- Overseas Filipino Workers (OFWs) continue to be a major contributor to economic well-being. Official figures show 2.3 million Filipinos employed abroad – almost all of whom repatriate income earned overseas to loved ones back home. Inward remittances from OFWs hit a record high USD $32 billion in 2018, giving a boost to domestic consumer spending.
- Tourism accounted for a 12.7 percent share of the overall GDP in 2018. Increasing domestic travel and a record-high 110 million visitors from abroad has helped create a USD $40 billion industry, employing 5.4 million Filipinos.
The environment for Canadian exporters
As Canada’s 28th largest trade partner, the Philippines presents significant growth opportunities throughout a broad range of sectors. Trends have shown encouraging signs for Canadian exporters with total merchandise exports increasing from USD $511 million in 2014 to USD $753 million in 2018 – most notably in the following products:
- Aircraft and Parts ($129 million USD)
- Lumber and Wood ($122 million USD)
- Frozen Meat ($102 million USD)
- Copper Ores ($70 million USD)
- Wheat ($56 million USD)
Canadian companies of all sizes that specialize in renewable/clean energies, infrastructure, and ICT sectors may also take advantage of upward trends and policy initiatives – particularly outside of the National Capital Region of Manila, as economic activity becomes increasingly redistributed through the country.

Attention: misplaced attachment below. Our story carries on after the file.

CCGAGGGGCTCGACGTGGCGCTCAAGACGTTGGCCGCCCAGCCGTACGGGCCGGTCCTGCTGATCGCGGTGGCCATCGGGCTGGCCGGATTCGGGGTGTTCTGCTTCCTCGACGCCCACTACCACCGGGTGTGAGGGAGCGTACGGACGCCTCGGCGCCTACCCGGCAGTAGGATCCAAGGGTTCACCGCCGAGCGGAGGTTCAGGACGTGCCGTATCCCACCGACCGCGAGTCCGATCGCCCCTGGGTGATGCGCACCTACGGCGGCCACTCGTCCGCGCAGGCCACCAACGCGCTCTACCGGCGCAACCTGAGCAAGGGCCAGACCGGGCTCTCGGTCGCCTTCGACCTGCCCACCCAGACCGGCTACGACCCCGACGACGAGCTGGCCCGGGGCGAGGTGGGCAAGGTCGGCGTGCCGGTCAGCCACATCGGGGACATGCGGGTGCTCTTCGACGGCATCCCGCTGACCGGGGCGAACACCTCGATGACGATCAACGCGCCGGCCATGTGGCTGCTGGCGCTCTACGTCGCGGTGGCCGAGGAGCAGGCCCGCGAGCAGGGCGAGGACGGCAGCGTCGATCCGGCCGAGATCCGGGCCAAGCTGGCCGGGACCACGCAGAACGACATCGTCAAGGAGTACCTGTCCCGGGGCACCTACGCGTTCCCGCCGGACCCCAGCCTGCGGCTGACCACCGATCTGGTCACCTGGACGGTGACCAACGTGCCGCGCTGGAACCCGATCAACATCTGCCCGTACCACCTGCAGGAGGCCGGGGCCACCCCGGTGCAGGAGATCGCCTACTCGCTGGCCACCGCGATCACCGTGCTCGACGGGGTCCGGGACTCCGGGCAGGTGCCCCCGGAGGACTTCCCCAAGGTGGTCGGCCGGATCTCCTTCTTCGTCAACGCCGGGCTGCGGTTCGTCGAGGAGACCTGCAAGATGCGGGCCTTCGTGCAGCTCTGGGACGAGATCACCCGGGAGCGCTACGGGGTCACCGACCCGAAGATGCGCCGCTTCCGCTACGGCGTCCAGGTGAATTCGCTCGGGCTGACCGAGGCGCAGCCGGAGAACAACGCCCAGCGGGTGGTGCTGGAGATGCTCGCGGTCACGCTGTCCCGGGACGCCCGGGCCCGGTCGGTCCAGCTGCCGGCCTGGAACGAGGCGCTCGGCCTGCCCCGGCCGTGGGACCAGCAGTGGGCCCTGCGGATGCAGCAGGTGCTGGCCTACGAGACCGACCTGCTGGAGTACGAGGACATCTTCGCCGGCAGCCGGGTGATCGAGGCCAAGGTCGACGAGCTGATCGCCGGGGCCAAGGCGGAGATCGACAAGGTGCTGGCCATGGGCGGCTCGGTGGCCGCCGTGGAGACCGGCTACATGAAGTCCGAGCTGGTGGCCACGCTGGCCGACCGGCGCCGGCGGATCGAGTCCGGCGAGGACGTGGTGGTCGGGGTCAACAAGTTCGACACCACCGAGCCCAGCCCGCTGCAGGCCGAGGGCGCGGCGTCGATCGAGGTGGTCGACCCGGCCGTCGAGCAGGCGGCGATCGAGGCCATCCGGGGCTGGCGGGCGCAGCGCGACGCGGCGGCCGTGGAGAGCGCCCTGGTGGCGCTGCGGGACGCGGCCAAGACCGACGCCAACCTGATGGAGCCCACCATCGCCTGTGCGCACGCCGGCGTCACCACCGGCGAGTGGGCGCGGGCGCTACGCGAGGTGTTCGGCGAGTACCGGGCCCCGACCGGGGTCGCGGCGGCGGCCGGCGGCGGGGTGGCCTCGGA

Exploratory talks toward a Canada-Philippines free trade agreement have since evolved to rein the remaining six non-CPTPP ASEAN member states into a multilateral Canada-ASEAN FTA. Per Canada’s current trade diversification policy, this option appears to be the inevitable path. In the meantime, Canadian firms doing business in the Philippines can take advantage of an existing reciprocal tax treaty and a foreign investment protection agreement (FIPA).
The Canada-Philippines relationship
Despite the 2019 diplomatic dispute over the repatriation of waste-filled containers from Manila to Canada, the two countries enjoy a strong and resilient bilateral relationship. The Philippines became Canada’s largest source of immigration throughout the latter half of the last decade, with Tagalog becoming Canada’s fastest growing language. As of 2019, 900,000 residents of Canada – comprising 2.6 percent of the population, are of Filipino descent. Conversely, a record-high 250,000 Canadian tourists are projected to visit the Philippines by the end of 2019.